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Patrick Chan: Champion for the Springs 

End Zone

He moved here more than a year ago, looking for new momentum in his promising but unfulfilled figure skating career. He thought the training atmosphere in Colorado Springs, the coaching as well as the altitude and being around other skaters, would help him come closer to realizing his immense potential.

Last weekend in Moscow, the ultimate reward finally came for Patrick Chan.

Not only did he dominate the field in winning the men's title at the 2011 World Figure Skating Championships, the 20-year-old Chan also rewrote every world record along the way. His short program earned 93.02 points, beating the mark of former Olympic champion Evgeni Plushenko. Chan's long program, including two quad jumps, totaled 187.96 points, far ahead of his nearest rivals. And his total of 280.98 points obliterated the former record of 264.41 by Japan's Daisuke Takahashi.

In the process, Chan clearly established himself as today's odds-on favorite for the 2014 Winter Olympics in Sochi, Russia. And perhaps now, after a year of becoming more and more enamored with his adopted home, Chan can achieve the celebrity status he deserves here in Colorado Springs.

He's the first Springs-based athlete to win a world skating title since Jill Trenary took the 1990 women's championship. He's also the first skater, period, to come from training at Colorado Springs World Arena to a world gold medal. (Trenary trained at the old Broadmoor World Arena.)

And no, Chan isn't just a stop-in visitor. His main coach since prior to the Vancouver Olympics (where he placed fifth) is Springs native Christy Krall, a former Olympian herself (as a teen in 1964) who has coached hundreds of skaters in the years since. Also helping Chan, and the coach given most credit for helping him perfect his quad jumps to use for the first time this season, is Eddie Shipstad, who has spent most of his life connected to the Springs skating scene.

Need more? No problem. Chan confirmed to media covering the Worlds in Moscow that he's planning to attend Colorado College starting in the fall. (It's not a coincidence that Krall graduated from CC.) That might sound like a potential problem for a fully committed international skater, but CC's block schedule is conducive to athletes trying to work around their competitive schedules.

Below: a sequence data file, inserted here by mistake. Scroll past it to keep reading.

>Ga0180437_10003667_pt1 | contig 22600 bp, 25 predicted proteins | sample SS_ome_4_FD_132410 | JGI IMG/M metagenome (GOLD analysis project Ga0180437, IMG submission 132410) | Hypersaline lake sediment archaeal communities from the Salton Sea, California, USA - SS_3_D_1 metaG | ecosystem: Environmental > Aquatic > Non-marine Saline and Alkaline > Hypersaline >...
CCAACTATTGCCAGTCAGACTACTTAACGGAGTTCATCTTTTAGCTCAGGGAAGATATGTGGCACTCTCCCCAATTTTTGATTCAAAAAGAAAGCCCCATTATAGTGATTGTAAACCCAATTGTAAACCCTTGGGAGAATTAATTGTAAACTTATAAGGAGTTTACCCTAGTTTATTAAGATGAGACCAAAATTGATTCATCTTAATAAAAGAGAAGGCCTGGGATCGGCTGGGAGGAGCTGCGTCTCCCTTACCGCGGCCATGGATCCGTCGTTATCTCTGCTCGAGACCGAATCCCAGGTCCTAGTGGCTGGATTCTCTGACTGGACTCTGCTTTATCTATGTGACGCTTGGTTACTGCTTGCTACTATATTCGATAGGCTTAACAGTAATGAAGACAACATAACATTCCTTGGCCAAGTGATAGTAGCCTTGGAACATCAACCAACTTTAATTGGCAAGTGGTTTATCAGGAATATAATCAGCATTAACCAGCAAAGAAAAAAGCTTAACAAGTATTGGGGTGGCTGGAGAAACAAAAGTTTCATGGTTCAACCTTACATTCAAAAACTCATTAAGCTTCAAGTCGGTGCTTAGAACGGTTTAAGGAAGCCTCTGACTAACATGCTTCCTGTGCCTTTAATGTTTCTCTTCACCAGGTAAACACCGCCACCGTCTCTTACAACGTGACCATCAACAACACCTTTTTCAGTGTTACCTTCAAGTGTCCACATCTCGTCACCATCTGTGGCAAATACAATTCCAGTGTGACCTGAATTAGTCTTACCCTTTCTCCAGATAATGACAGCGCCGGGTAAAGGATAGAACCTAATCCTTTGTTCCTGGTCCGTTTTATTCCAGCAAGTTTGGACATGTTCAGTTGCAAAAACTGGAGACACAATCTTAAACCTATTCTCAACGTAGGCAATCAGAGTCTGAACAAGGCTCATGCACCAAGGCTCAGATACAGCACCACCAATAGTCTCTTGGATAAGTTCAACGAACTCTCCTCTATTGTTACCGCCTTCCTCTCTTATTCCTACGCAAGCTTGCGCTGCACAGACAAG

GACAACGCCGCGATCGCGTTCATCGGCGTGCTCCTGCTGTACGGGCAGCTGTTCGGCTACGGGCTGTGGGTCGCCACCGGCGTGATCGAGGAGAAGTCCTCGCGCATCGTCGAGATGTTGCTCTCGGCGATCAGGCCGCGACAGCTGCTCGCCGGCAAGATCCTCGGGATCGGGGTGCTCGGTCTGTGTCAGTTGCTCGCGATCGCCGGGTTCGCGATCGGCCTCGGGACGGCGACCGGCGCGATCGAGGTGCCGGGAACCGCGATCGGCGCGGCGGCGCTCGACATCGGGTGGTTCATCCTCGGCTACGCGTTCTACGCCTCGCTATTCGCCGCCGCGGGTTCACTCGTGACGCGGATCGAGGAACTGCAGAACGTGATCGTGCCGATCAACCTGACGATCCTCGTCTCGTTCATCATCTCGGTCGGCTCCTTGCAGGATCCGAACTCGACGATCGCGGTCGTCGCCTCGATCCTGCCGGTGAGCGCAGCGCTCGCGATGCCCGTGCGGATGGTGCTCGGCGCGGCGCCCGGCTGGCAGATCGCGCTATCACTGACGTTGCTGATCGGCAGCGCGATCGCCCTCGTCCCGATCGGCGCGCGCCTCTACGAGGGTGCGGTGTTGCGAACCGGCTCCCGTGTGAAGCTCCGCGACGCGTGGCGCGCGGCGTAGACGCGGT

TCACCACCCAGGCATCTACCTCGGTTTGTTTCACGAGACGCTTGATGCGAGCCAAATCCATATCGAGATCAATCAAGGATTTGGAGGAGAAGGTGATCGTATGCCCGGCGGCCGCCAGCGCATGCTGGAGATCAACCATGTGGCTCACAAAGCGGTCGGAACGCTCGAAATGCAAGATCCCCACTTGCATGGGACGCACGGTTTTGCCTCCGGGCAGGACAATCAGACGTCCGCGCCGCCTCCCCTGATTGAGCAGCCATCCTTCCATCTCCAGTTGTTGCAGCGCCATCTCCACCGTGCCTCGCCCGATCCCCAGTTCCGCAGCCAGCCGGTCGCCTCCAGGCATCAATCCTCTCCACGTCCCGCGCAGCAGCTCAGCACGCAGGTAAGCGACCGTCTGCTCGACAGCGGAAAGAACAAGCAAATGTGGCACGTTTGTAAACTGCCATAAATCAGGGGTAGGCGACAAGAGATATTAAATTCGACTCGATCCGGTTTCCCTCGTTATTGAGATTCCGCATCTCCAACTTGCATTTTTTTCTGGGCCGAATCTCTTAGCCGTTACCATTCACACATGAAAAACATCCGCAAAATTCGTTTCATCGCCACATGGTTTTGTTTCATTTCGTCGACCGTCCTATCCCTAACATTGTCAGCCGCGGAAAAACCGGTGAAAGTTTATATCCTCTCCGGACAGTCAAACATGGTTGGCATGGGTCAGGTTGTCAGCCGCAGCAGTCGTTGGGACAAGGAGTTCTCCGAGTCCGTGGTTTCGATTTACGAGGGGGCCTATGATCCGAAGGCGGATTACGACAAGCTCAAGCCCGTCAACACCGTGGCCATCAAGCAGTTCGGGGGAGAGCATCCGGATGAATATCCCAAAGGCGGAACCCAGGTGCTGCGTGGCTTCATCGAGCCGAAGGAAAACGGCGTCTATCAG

But the real difference-maker is Krall, whose unflappable, always-positive personality obviously has provided a stabilizing influence on Chan. While covering the Olympics last year in Vancouver, I noticed how Krall knew exactly how hard to push and how much to expect. Chan was coming off being second at the 2009 Worlds, but he also had been injured, and that combined with training disruptions and changing coaches prevented him from breaking through in Vancouver.

After Chan's stunning victory last week, Krall talked to the media about what he had gone through.

"He had to have a year to experience that, unless you're very prepared and you've done this over and over, things don't just fall into your lap," Krall said.

Moments after finishing his Olympic free program, Chan made it clear he was looking forward to coming back to Colorado Springs for a full, focused year. Now that year has taken Chan to the pinnacle. And even though he represents Canada, and not the United States or the Broadmoor Skating Club, this city and its skating fans should fully appreciate him.

Let's put it this way: As of now, Patrick Chan has established himself as this city's hottest current full-time resident athlete. Yes, we have others who have earned a special place, such as short-track speedskater Apolo Anton Ohno and Olympic champion bobsledders Steve Holcomb and Curt Tomasevicz. Also, of course, there is skater Rachael Flatt, though recurring injuries doomed her to 12th at Moscow in her last competition before going to Stanford University and training in the Bay Area.

That puts Chan by himself among year-round resident athletes now. And who knows, as long as he'll be a student at Colorado College, perhaps he might practice some of his programs before big World Arena crowds between periods at a few CC hockey games this coming season.

Perhaps then, Colorado Springs can grow to appreciate Chan that much more.

He'll be worth watching, all the way to 2014 in Sochi.

routon@csindy.com

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